WVTF/NPR: the Use of the Death Penalty Declines

Sandy Hausman – Monday, January 30, 2012 07:18 AM

Back in the early to mid-1990s, courts were imposing well over 300 death sentences every year. But for the past 15 years, that number has been going down; last year, there were only 78 cases that ended with a call for capital punishment.  David Bruck directs the Virginia Capital Case Clearinghouse at Washington and Lee University.  He says capital cases are far more complex, take much longer and cost at least ten times as much to prosecute.

“To pick a jury that is capable of hearing a death penalty case, there has to be a very elaborate winnowing process where people’s attitudes about the death penalty get explored.  All of that is time consuming, and as a result a capital trial can be 3, 4, 5, 6 times longer than the very same case if it was tried without the death penalty.”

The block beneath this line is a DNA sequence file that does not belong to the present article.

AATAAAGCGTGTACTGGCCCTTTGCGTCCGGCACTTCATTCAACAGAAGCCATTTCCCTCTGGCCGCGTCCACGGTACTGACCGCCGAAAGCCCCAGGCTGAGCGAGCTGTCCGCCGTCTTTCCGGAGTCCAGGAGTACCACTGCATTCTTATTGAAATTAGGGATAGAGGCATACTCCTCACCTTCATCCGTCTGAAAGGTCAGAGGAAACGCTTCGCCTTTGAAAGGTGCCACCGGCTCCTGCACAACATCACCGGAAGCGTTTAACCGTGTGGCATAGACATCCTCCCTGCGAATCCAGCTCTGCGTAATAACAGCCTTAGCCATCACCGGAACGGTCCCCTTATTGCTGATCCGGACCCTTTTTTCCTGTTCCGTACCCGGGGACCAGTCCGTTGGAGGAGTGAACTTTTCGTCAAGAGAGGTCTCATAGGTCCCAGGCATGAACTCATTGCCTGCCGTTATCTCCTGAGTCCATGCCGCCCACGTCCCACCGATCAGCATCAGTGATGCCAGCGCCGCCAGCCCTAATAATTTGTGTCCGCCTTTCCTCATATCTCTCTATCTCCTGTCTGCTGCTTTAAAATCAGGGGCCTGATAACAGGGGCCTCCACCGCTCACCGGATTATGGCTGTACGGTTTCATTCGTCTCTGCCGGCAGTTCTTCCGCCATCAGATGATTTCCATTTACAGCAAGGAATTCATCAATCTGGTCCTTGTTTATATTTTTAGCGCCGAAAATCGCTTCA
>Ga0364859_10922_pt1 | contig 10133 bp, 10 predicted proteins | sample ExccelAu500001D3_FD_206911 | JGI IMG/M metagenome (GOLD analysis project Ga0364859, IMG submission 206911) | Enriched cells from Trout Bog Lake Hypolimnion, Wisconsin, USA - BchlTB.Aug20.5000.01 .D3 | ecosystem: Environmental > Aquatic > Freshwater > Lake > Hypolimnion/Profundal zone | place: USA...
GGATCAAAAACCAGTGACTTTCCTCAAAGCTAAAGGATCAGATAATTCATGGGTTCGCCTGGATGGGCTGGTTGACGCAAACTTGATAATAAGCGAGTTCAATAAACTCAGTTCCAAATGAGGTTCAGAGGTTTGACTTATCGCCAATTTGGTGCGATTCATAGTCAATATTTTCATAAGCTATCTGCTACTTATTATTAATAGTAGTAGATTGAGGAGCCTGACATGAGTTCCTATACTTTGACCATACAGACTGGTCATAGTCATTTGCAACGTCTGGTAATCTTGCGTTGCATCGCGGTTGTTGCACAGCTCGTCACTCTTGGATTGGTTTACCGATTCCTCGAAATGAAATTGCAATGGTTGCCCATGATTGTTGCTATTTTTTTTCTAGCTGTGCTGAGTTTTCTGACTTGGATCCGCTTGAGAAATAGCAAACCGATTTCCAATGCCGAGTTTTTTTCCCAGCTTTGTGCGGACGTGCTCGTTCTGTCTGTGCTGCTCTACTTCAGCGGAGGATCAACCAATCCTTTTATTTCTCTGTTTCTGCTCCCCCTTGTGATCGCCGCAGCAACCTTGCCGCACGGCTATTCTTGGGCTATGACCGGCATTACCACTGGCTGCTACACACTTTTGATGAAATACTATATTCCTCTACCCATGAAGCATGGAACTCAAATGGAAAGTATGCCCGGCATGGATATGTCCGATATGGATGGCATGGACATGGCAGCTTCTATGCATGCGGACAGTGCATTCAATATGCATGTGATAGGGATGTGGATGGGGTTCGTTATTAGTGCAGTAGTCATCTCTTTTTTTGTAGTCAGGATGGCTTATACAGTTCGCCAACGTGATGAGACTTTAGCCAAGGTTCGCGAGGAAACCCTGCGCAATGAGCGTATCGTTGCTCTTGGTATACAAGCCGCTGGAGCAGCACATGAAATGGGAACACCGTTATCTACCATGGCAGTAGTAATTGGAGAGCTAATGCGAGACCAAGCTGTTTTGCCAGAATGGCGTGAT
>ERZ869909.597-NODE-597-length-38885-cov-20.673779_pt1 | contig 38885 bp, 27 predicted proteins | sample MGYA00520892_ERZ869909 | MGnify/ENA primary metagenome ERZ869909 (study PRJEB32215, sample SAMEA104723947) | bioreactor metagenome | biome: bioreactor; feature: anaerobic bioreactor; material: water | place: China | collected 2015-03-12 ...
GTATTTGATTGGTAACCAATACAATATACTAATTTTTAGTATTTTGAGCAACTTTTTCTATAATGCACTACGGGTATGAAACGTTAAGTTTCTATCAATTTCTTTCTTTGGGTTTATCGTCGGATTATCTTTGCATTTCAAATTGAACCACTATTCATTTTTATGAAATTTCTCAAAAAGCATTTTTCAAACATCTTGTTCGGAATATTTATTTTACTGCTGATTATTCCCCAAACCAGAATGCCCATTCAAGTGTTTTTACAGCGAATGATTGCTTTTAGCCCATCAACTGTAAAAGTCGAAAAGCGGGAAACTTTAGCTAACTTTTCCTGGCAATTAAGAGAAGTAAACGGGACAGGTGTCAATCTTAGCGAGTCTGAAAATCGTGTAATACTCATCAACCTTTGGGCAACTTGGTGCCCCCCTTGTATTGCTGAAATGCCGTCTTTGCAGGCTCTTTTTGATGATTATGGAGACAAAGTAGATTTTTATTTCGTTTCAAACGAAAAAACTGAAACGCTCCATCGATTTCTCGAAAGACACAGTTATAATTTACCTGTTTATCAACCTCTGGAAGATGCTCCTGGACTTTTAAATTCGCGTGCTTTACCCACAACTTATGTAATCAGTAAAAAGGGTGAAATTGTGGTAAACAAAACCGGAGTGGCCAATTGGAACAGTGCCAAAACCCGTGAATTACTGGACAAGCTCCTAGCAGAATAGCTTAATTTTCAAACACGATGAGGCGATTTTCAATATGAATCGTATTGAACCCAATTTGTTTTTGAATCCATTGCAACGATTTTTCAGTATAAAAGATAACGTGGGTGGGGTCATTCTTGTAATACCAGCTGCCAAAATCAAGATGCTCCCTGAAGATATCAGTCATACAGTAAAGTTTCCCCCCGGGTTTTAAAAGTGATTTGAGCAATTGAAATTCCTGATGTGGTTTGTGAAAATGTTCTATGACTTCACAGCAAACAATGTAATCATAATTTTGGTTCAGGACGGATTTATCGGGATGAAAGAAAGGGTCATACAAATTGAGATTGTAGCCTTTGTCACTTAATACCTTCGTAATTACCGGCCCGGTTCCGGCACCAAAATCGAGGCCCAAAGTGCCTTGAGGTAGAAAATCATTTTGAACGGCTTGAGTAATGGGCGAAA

Add to that the fact that DNA evidence has shown people are often wrongly convicted.

“The small number of cases in which there is DNA has revealed a much greater error rate than we ever thought possible.”

In the last four years, he adds, four more states have decided not to impose the death penalty, and the U.S. Supreme Court has chipped away at the number of cases where capital punishment can be imposed.

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